Thursday, July 5, 2012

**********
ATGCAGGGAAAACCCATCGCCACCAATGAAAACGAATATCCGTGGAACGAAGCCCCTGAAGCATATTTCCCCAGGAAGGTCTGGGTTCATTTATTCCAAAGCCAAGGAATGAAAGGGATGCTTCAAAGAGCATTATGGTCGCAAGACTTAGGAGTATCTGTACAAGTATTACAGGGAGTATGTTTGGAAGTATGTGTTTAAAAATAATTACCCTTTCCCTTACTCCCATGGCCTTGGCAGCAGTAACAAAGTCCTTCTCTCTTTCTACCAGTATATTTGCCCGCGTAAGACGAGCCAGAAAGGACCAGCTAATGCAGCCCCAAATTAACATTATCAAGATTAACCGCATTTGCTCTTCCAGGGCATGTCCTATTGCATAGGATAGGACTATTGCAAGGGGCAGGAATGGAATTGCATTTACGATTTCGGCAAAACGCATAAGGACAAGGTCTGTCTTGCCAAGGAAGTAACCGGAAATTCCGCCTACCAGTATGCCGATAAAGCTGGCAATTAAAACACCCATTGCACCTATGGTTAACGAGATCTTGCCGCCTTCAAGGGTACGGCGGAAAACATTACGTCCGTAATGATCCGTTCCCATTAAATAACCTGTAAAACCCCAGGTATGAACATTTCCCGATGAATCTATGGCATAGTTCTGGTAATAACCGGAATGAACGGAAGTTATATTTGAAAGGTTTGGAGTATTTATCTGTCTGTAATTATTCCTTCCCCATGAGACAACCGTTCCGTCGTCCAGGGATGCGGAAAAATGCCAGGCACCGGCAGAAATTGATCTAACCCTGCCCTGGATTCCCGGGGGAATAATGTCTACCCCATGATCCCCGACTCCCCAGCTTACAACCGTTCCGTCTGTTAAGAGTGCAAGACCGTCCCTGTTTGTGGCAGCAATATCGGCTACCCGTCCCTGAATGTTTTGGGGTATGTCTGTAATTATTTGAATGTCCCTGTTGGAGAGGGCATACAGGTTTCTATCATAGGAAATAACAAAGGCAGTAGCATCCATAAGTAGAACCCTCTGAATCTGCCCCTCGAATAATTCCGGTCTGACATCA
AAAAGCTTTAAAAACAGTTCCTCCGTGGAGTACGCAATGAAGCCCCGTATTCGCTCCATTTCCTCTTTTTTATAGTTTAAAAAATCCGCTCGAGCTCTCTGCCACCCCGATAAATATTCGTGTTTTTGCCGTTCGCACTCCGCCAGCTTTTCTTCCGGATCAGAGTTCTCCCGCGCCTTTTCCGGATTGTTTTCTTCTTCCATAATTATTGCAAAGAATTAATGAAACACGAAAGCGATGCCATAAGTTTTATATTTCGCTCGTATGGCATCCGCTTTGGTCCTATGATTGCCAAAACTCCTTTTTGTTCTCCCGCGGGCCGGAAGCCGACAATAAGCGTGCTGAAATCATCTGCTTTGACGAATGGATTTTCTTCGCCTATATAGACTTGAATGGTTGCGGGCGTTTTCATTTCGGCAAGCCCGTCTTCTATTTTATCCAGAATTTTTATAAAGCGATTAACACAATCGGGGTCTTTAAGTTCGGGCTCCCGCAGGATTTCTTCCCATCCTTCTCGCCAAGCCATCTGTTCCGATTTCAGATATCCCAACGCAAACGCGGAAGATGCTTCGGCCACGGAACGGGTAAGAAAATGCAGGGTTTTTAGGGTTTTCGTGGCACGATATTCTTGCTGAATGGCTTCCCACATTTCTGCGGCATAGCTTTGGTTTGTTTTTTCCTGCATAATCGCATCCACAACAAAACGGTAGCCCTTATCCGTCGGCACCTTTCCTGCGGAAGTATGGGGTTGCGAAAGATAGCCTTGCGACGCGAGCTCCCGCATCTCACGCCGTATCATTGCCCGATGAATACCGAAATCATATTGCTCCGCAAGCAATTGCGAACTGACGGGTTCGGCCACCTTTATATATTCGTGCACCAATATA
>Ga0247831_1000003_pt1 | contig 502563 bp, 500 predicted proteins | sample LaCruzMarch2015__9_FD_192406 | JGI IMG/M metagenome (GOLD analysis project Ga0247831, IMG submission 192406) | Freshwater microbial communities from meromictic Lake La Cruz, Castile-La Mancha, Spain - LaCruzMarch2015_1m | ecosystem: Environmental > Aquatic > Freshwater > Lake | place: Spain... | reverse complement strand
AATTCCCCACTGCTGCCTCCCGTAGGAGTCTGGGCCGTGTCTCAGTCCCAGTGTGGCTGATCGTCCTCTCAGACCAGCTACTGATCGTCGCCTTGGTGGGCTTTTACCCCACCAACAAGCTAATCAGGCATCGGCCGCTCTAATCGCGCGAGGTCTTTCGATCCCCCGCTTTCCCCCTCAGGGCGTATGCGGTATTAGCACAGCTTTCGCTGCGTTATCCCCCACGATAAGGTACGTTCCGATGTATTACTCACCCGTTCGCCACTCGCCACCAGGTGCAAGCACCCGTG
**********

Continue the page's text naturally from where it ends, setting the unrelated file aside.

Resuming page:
For the first time since the Lisbon Treaty took effect, the European Parliament has used its powers to block the adoption of an international treaty. Members of Parliament voted overwhelmingly against ratification of the Anti-Counterfeiting Treaty Agreement (ACTA). ACTA is intended to establish international standards for the enforcement of intellectual property rights to combat counterfeiting and piracy. It also would establish a new international body, the ACTA Committee, to oversee the treaty's implementation. It has been signed by eight nations, including the US, plus the EU and 22 of its member states, but has not been ratified by any nations yet. Six ratifications are needed for the treaty to take effect. Concerns have been raised regarding the treaty's impact on freedom of expression, privacy, transparency, and access to medicines in developing countries. The final text of ACTA may be found here. However, some predict that the European Commission may now try to persuade the other signatory parties to reopen negotiations on the more controversial provisions.